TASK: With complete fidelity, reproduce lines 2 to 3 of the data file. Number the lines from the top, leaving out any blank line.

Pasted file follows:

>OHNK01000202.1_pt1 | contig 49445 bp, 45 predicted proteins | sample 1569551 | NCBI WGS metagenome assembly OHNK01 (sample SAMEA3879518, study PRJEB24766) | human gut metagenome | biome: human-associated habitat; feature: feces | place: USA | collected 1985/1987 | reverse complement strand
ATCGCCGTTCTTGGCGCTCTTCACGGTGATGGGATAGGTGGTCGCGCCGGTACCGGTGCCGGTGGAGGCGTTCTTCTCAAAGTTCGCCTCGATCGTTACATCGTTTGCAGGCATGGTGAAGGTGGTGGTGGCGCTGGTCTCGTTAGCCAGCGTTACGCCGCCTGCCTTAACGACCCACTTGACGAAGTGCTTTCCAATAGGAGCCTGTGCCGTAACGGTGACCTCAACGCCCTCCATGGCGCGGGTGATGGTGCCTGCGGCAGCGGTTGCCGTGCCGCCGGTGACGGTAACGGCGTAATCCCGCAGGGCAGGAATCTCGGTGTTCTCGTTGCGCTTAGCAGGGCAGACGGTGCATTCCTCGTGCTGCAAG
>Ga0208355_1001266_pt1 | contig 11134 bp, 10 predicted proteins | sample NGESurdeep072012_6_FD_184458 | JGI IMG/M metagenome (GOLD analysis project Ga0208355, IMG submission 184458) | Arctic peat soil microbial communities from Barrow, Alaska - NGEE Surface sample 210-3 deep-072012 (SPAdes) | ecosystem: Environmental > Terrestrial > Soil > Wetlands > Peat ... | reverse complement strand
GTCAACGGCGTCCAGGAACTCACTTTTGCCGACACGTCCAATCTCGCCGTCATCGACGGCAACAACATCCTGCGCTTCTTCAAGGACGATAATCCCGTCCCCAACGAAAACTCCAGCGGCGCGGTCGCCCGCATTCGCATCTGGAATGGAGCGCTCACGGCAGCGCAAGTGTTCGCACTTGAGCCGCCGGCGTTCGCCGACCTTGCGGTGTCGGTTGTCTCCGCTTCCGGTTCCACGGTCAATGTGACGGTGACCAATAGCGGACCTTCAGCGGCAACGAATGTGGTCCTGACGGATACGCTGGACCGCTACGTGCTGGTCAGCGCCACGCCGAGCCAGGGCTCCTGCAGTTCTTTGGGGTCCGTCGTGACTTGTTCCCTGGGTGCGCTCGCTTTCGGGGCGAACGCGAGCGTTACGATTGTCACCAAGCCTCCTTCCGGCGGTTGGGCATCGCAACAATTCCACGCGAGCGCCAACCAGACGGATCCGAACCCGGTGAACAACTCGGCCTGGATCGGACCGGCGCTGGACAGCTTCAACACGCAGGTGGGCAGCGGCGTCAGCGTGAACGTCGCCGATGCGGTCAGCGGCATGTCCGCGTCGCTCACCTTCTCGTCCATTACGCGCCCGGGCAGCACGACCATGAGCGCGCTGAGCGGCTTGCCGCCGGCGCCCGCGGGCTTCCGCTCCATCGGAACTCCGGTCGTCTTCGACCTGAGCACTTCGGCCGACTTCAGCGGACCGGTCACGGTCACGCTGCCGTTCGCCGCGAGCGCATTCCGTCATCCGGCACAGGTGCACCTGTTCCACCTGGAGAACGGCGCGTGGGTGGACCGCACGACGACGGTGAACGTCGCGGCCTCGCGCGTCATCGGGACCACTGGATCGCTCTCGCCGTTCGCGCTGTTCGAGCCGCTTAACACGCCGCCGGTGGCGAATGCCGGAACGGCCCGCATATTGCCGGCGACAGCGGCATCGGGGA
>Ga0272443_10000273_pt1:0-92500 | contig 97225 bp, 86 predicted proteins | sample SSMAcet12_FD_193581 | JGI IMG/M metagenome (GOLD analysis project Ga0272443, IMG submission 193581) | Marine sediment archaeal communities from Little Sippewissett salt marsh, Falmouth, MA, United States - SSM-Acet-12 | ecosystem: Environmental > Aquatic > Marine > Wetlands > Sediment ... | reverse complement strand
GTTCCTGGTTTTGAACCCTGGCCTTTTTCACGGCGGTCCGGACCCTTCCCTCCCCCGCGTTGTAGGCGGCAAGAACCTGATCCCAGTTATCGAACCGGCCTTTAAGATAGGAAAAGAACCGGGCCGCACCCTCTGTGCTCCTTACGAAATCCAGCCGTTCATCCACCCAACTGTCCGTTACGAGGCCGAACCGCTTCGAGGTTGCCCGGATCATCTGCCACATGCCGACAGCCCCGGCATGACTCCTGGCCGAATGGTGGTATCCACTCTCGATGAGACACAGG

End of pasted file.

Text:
ATCGCCGTTCTTGGCGCTCTTCACGGTGATGGGATAGGTGGTCGCGCCGGTACCGGTGCCGGTGGAGGCGTTCTTCTCAAAGTTCGCCTCGATCGTTACATCGTTTGCAGGCATGGTGAAGGTGGTGGTGGCGCTGGTCTCGTTAGCCAGCGTTACGCCGCCTGCCTTAACGACCCACTTGACGAAGTGCTTTCCAATAGGAGCCTGTGCCGTAACGGTGACCTCAACGCCCTCCATGGCGCGGGTGATGGTGCCTGCGGCAGCGGTTGCCGTGCCGCCGGTGACGGTAACGGCGTAATCCCGCAGGGCAGGAATCTCGGTGTTCTCGTTGCGCTTAGCAGGGCAGACGGTGCATTCCTCGTGCTGCAAG
>Ga0208355_1001266_pt1 | contig 11134 bp, 10 predicted proteins | sample NGESurdeep072012_6_FD_184458 | JGI IMG/M metagenome (GOLD analysis project Ga0208355, IMG submission 184458) | Arctic peat soil microbial communities from Barrow, Alaska - NGEE Surface sample 210-3 deep-072012 (SPAdes) | ecosystem: Environmental > Terrestrial > Soil > Wetlands > Peat ... | reverse complement strand